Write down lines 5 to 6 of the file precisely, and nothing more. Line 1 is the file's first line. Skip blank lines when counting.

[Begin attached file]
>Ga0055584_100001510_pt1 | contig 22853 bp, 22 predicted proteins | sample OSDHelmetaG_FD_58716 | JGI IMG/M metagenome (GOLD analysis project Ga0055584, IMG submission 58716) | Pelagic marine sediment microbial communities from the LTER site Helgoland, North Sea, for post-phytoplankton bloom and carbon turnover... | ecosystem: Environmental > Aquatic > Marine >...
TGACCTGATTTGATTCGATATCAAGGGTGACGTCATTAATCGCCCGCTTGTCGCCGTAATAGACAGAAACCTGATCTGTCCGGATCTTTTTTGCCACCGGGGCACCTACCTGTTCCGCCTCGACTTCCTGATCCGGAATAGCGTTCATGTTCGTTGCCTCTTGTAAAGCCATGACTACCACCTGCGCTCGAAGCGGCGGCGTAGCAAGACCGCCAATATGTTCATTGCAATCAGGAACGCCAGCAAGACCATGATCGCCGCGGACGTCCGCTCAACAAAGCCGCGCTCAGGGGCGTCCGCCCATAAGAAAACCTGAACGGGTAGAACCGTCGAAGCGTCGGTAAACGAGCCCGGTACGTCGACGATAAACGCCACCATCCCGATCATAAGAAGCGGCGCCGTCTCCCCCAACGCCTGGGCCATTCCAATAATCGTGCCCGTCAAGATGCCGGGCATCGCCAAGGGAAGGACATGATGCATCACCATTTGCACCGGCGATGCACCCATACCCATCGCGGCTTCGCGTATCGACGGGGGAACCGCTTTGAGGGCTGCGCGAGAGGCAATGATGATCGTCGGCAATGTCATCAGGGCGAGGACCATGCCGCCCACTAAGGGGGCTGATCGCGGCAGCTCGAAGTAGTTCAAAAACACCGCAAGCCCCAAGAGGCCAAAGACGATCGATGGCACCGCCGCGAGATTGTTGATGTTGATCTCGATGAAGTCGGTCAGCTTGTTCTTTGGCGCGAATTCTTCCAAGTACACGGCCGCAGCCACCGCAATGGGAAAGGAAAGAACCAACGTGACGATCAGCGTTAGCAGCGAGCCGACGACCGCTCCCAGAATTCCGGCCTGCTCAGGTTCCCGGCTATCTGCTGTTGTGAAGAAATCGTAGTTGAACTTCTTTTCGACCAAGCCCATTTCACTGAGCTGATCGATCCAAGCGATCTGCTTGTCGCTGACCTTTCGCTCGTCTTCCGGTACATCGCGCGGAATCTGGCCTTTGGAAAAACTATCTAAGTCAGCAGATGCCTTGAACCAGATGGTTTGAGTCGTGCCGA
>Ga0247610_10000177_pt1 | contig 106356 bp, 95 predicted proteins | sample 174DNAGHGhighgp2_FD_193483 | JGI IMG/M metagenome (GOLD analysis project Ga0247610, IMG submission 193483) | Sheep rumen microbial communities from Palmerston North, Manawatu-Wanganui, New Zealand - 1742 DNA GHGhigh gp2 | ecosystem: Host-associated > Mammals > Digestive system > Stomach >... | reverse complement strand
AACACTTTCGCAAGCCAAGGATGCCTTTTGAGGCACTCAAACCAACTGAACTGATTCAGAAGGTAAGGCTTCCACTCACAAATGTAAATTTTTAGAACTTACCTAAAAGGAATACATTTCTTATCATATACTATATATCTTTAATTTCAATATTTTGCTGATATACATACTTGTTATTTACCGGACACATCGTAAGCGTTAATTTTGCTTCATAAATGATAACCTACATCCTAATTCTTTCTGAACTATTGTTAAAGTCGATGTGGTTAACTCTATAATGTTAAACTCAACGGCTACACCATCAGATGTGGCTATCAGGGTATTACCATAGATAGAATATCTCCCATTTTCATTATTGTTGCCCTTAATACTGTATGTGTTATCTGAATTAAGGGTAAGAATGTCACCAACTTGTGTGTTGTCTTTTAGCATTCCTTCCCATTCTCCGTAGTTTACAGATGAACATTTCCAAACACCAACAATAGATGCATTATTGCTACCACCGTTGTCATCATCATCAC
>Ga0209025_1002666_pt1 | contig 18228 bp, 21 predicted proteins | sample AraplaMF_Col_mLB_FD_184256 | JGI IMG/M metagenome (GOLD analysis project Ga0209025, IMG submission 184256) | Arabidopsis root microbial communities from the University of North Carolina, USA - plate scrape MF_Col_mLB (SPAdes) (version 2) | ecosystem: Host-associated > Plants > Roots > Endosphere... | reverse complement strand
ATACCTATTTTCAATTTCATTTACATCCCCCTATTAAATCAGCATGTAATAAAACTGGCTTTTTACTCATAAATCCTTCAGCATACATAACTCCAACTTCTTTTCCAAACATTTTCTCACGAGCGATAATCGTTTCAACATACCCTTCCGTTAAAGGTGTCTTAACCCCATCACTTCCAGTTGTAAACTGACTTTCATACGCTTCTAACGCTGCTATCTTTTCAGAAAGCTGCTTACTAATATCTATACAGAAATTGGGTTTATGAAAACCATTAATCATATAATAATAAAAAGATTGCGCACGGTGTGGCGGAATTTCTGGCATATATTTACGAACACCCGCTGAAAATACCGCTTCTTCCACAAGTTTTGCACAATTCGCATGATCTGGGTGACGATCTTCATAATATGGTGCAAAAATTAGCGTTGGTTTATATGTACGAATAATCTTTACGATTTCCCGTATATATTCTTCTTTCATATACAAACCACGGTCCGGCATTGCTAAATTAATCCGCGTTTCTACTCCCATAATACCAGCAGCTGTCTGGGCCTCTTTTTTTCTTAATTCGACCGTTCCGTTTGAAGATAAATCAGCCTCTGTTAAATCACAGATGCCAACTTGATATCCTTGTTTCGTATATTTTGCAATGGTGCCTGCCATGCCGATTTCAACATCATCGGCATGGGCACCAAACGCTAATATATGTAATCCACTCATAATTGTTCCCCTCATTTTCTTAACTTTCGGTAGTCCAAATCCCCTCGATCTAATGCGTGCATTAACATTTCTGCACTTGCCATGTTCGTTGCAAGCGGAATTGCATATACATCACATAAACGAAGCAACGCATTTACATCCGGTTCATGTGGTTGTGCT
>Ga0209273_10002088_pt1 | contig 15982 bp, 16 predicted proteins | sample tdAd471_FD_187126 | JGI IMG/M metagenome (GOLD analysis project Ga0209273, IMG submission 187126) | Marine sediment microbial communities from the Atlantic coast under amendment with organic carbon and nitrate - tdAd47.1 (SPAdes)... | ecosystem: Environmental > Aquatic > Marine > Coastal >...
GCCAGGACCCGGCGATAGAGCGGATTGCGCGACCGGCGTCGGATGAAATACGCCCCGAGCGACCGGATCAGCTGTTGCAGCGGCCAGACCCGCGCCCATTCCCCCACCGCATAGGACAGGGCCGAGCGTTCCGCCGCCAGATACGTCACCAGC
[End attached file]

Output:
>Ga0209025_1002666_pt1 | contig 18228 bp, 21 predicted proteins | sample AraplaMF_Col_mLB_FD_184256 | JGI IMG/M metagenome (GOLD analysis project Ga0209025, IMG submission 184256) | Arabidopsis root microbial communities from the University of North Carolina, USA - plate scrape MF_Col_mLB (SPAdes) (version 2) | ecosystem: Host-associated > Plants > Roots > Endosphere... | reverse complement strand
ATACCTATTTTCAATTTCATTTACATCCCCCTATTAAATCAGCATGTAATAAAACTGGCTTTTTACTCATAAATCCTTCAGCATACATAACTCCAACTTCTTTTCCAAACATTTTCTCACGAGCGATAATCGTTTCAACATACCCTTCCGTTAAAGGTGTCTTAACCCCATCACTTCCAGTTGTAAACTGACTTTCATACGCTTCTAACGCTGCTATCTTTTCAGAAAGCTGCTTACTAATATCTATACAGAAATTGGGTTTATGAAAACCATTAATCATATAATAATAAAAAGATTGCGCACGGTGTGGCGGAATTTCTGGCATATATTTACGAACACCCGCTGAAAATACCGCTTCTTCCACAAGTTTTGCACAATTCGCATGATCTGGGTGACGATCTTCATAATATGGTGCAAAAATTAGCGTTGGTTTATATGTACGAATAATCTTTACGATTTCCCGTATATATTCTTCTTTCATATACAAACCACGGTCCGGCATTGCTAAATTAATCCGCGTTTCTACTCCCATAATACCAGCAGCTGTCTGGGCCTCTTTTTTTCTTAATTCGACCGTTCCGTTTGAAGATAAATCAGCCTCTGTTAAATCACAGATGCCAACTTGATATCCTTGTTTCGTATATTTTGCAATGGTGCCTGCCATGCCGATTTCAACATCATCGGCATGGGCACCAAACGCTAATATATGTAATCCACTCATAATTGTTCCCCTCATTTTCTTAACTTTCGGTAGTCCAAATCCCCTCGATCTAATGCGTGCATTAACATTTCTGCACTTGCCATGTTCGTTGCAAGCGGAATTGCATATACATCACATAAACGAAGCAACGCATTTACATCCGGTTCATGTGGTTGTGCT